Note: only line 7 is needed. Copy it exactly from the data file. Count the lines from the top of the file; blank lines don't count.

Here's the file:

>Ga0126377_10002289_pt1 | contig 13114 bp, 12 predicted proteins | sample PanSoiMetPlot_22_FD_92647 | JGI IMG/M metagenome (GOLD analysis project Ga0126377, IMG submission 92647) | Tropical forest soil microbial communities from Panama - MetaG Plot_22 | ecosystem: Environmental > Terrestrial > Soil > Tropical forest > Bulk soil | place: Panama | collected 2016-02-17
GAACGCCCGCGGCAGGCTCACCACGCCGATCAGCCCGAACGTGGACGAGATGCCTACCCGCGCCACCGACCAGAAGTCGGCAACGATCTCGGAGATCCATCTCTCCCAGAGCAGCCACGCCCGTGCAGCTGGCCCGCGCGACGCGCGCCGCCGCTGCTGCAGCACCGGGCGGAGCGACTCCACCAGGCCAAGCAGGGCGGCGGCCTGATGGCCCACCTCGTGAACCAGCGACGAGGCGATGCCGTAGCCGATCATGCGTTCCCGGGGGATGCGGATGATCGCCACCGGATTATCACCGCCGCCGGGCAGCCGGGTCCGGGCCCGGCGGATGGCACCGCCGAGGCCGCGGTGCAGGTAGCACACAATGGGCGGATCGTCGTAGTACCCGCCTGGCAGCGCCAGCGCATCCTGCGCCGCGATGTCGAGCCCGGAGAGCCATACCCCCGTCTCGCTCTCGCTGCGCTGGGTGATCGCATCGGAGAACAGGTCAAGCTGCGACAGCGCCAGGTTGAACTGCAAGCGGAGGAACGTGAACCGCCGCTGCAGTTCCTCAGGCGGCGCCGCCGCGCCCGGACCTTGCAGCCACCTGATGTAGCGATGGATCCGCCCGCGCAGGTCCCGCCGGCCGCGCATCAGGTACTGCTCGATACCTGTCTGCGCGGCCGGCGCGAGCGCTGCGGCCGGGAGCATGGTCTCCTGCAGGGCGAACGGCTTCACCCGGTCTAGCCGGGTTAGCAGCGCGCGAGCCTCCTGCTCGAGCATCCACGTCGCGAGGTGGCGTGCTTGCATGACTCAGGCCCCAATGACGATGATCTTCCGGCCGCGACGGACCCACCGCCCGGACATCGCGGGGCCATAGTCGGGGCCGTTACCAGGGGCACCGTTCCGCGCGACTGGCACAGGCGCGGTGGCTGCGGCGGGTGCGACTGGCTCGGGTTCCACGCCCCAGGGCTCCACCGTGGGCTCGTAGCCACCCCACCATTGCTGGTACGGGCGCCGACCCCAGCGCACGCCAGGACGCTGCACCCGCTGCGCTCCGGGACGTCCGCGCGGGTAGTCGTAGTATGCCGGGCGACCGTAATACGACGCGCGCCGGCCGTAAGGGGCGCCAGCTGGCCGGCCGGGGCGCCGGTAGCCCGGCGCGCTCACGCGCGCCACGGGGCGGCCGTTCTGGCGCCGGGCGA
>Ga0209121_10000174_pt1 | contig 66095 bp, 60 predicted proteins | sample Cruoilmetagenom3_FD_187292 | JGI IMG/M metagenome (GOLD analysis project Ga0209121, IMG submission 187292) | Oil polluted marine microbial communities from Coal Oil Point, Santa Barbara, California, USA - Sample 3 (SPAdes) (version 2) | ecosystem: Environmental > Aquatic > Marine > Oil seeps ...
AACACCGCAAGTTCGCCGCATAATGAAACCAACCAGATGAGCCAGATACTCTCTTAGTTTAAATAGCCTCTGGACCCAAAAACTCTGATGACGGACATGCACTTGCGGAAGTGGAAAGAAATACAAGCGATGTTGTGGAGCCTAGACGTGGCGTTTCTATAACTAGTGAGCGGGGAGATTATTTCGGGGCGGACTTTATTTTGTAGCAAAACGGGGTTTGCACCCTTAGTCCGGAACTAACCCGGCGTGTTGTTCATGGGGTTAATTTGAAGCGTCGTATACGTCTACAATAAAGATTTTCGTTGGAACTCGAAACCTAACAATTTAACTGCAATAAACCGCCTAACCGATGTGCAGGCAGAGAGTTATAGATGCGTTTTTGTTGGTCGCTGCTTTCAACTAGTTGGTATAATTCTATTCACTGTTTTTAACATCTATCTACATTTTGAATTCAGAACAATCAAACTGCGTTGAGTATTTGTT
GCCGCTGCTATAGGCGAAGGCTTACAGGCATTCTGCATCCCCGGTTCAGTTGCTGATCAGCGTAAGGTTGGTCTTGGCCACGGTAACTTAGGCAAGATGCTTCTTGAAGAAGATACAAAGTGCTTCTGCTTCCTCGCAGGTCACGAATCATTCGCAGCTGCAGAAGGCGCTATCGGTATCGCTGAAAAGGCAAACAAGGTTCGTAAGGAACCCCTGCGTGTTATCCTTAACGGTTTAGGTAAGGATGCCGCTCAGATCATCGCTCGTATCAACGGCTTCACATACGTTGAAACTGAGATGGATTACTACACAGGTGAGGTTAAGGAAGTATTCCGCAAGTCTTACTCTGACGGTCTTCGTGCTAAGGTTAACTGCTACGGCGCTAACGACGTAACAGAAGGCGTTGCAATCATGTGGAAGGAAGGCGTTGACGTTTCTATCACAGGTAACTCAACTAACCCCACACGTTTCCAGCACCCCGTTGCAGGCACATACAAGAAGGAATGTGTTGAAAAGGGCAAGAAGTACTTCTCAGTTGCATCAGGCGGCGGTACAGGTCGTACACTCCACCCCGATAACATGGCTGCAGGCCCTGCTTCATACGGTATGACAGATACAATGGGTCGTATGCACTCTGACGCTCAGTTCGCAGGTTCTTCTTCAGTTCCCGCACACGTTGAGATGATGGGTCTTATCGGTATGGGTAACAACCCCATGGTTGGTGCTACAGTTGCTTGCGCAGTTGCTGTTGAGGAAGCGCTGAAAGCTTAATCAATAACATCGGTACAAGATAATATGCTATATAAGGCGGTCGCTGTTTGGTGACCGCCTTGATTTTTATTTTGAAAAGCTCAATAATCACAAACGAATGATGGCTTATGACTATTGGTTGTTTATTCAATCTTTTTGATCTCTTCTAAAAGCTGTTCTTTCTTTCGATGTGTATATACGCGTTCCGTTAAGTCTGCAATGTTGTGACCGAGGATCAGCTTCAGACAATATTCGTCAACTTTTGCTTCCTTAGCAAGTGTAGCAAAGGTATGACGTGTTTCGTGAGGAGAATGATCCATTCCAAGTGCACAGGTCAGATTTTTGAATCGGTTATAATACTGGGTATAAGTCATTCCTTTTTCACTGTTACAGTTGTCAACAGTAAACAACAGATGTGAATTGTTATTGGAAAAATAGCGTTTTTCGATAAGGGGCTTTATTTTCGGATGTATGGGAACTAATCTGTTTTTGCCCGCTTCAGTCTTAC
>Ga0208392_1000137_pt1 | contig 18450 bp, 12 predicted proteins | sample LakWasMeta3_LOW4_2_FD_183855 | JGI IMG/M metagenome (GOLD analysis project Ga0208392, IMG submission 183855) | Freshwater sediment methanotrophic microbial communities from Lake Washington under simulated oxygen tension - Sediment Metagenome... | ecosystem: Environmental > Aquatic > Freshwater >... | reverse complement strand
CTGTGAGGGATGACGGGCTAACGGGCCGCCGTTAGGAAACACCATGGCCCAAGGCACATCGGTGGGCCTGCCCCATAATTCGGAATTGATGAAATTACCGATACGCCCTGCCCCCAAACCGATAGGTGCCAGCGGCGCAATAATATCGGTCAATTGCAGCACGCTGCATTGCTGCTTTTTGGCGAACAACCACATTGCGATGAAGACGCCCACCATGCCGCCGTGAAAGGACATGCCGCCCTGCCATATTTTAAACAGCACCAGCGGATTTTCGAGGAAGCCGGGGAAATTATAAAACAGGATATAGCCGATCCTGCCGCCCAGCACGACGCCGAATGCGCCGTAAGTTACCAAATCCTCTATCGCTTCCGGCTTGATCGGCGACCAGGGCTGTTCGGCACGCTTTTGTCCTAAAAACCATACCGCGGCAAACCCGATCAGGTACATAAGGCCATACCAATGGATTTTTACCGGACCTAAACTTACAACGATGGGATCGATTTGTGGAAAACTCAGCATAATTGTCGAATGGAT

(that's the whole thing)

CTGTGAGGGATGACGGGCTAACGGGCCGCCGTTAGGAAACACCATGGCCCAAGGCACATCGGTGGGCCTGCCCCATAATTCGGAATTGATGAAATTACCGATACGCCCTGCCCCCAAACCGATAGGTGCCAGCGGCGCAATAATATCGGTCAATTGCAGCACGCTGCATTGCTGCTTTTTGGCGAACAACCACATTGCGATGAAGACGCCCACCATGCCGCCGTGAAAGGACATGCCGCCCTGCCATATTTTAAACAGCACCAGCGGATTTTCGAGGAAGCCGGGGAAATTATAAAACAGGATATAGCCGATCCTGCCGCCCAGCACGACGCCGAATGCGCCGTAAGTTACCAAATCCTCTATCGCTTCCGGCTTGATCGGCGACCAGGGCTGTTCGGCACGCTTTTGTCCTAAAAACCATACCGCGGCAAACCCGATCAGGTACATAAGGCCATACCAATGGATTTTTACCGGACCTAAACTTACAACGATGGGATCGATTTGTGGAAAACTCAGCATAATTGTCGAATGGAT